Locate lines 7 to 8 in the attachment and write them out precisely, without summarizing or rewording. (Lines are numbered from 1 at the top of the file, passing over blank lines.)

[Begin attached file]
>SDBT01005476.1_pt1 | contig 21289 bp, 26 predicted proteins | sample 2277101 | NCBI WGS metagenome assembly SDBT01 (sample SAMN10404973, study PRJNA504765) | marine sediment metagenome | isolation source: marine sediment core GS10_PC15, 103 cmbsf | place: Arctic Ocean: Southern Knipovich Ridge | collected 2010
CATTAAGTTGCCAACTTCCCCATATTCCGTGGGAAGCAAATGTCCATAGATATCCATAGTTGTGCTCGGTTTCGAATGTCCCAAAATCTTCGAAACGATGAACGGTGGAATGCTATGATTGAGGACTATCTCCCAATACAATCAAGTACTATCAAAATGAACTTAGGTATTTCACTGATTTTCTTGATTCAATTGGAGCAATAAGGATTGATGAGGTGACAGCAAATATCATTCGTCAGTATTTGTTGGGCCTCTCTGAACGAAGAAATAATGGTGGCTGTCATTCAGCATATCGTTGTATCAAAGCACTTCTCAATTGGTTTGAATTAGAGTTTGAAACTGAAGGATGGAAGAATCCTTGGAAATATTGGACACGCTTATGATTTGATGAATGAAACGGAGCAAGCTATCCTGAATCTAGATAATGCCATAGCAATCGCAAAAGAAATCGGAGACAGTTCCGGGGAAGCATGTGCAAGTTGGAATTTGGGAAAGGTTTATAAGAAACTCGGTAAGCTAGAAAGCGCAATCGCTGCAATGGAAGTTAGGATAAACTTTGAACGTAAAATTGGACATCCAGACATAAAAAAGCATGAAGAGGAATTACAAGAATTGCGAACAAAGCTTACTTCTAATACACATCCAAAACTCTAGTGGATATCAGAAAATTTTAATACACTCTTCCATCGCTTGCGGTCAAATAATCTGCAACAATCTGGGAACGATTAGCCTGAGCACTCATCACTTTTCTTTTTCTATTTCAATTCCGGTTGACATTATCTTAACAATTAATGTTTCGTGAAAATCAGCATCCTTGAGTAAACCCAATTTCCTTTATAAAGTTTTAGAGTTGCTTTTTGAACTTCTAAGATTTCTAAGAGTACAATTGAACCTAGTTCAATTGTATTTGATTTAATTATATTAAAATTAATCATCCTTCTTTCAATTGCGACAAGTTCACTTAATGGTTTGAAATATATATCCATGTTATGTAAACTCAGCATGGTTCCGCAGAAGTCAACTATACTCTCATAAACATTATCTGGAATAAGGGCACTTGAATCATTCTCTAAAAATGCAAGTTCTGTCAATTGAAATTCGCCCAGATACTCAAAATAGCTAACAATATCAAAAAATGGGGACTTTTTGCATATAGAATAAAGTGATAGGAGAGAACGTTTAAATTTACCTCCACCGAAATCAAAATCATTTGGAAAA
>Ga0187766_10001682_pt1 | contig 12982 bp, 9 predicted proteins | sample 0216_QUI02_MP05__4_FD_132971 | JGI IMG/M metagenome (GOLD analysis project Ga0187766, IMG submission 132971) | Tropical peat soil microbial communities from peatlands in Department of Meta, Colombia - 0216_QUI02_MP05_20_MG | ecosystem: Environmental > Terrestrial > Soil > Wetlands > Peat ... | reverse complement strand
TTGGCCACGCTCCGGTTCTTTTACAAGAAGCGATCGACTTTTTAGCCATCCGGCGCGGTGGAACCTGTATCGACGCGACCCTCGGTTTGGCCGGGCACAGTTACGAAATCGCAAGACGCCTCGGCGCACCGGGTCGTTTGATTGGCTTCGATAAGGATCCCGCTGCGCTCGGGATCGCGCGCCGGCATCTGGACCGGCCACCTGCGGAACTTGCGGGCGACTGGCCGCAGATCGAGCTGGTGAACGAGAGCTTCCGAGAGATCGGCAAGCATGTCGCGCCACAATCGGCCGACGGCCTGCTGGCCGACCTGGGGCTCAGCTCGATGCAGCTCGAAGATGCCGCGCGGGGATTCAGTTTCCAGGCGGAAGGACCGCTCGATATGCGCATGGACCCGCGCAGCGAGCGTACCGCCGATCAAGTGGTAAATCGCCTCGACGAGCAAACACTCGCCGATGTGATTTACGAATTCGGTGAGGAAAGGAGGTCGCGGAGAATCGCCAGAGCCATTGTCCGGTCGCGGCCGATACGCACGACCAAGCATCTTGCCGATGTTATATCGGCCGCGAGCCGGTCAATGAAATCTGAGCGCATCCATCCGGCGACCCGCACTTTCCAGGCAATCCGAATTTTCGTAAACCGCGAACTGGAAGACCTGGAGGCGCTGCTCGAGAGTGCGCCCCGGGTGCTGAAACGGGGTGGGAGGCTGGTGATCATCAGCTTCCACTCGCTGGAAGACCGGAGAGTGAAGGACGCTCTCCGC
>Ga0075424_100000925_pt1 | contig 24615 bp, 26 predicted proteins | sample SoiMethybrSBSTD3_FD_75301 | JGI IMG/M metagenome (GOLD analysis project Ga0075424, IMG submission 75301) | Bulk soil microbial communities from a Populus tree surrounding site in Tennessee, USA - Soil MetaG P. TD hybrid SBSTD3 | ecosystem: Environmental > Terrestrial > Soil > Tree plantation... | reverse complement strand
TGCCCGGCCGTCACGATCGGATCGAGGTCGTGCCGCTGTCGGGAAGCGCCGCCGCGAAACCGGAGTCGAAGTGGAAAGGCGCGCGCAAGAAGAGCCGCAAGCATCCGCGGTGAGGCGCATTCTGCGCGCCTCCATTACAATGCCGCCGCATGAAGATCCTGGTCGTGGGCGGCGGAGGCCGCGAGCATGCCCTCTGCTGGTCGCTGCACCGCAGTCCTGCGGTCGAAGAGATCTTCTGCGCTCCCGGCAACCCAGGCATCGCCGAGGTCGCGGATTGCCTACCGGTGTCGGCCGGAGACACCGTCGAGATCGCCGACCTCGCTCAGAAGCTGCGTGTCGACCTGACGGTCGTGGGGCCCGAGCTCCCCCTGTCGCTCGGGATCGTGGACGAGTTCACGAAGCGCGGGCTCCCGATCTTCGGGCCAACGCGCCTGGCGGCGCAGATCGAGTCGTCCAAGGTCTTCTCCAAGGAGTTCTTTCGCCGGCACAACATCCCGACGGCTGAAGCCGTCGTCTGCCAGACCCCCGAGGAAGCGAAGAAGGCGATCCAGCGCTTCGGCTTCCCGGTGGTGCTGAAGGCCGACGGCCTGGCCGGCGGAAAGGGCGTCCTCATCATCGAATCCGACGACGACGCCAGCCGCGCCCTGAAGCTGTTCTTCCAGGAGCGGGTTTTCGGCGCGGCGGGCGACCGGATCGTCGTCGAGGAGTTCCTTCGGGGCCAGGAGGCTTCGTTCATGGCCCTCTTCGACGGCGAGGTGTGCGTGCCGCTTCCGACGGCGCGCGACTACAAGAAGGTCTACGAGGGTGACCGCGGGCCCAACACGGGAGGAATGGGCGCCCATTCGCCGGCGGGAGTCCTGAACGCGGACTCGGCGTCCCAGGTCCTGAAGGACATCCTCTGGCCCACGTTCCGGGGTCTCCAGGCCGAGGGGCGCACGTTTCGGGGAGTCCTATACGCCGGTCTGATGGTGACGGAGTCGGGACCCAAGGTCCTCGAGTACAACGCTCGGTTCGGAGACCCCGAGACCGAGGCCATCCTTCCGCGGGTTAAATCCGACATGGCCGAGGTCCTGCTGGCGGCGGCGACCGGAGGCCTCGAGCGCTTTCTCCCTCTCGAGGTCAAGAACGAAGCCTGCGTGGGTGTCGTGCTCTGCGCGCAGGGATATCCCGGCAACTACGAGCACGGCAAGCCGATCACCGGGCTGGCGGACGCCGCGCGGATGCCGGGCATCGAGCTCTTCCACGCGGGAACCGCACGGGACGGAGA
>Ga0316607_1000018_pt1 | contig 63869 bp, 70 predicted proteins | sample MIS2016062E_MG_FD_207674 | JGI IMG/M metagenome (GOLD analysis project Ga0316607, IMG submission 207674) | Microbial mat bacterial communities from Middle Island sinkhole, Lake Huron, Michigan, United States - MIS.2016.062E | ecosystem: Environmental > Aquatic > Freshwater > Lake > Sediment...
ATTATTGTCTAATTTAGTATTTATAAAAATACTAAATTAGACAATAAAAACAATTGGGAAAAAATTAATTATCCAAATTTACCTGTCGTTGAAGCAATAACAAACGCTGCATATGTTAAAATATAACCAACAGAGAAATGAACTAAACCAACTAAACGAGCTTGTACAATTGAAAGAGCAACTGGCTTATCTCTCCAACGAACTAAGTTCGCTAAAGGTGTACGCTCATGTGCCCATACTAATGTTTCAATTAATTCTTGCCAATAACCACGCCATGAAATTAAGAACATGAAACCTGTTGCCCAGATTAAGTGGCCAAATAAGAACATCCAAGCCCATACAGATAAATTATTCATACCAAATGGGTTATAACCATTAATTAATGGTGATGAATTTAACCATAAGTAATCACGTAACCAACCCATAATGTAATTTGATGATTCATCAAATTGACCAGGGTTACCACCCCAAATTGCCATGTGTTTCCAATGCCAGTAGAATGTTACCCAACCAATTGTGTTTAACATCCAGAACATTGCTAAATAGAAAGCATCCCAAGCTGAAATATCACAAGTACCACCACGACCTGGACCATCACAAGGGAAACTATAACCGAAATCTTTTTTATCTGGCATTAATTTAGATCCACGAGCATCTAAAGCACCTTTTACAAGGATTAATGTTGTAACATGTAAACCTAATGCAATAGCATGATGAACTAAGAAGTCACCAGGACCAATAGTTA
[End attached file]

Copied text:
>Ga0316607_1000018_pt1 | contig 63869 bp, 70 predicted proteins | sample MIS2016062E_MG_FD_207674 | JGI IMG/M metagenome (GOLD analysis project Ga0316607, IMG submission 207674) | Microbial mat bacterial communities from Middle Island sinkhole, Lake Huron, Michigan, United States - MIS.2016.062E | ecosystem: Environmental > Aquatic > Freshwater > Lake > Sediment...
ATTATTGTCTAATTTAGTATTTATAAAAATACTAAATTAGACAATAAAAACAATTGGGAAAAAATTAATTATCCAAATTTACCTGTCGTTGAAGCAATAACAAACGCTGCATATGTTAAAATATAACCAACAGAGAAATGAACTAAACCAACTAAACGAGCTTGTACAATTGAAAGAGCAACTGGCTTATCTCTCCAACGAACTAAGTTCGCTAAAGGTGTACGCTCATGTGCCCATACTAATGTTTCAATTAATTCTTGCCAATAACCACGCCATGAAATTAAGAACATGAAACCTGTTGCCCAGATTAAGTGGCCAAATAAGAACATCCAAGCCCATACAGATAAATTATTCATACCAAATGGGTTATAACCATTAATTAATGGTGATGAATTTAACCATAAGTAATCACGTAACCAACCCATAATGTAATTTGATGATTCATCAAATTGACCAGGGTTACCACCCCAAATTGCCATGTGTTTCCAATGCCAGTAGAATGTTACCCAACCAATTGTGTTTAACATCCAGAACATTGCTAAATAGAAAGCATCCCAAGCTGAAATATCACAAGTACCACCACGACCTGGACCATCACAAGGGAAACTATAACCGAAATCTTTTTTATCTGGCATTAATTTAGATCCACGAGCATCTAAAGCACCTTTTACAAGGATTAATGTTGTAACATGTAAACCTAATGCAATAGCATGATGAACTAAGAAGTCACCAGGACCAATAGTTA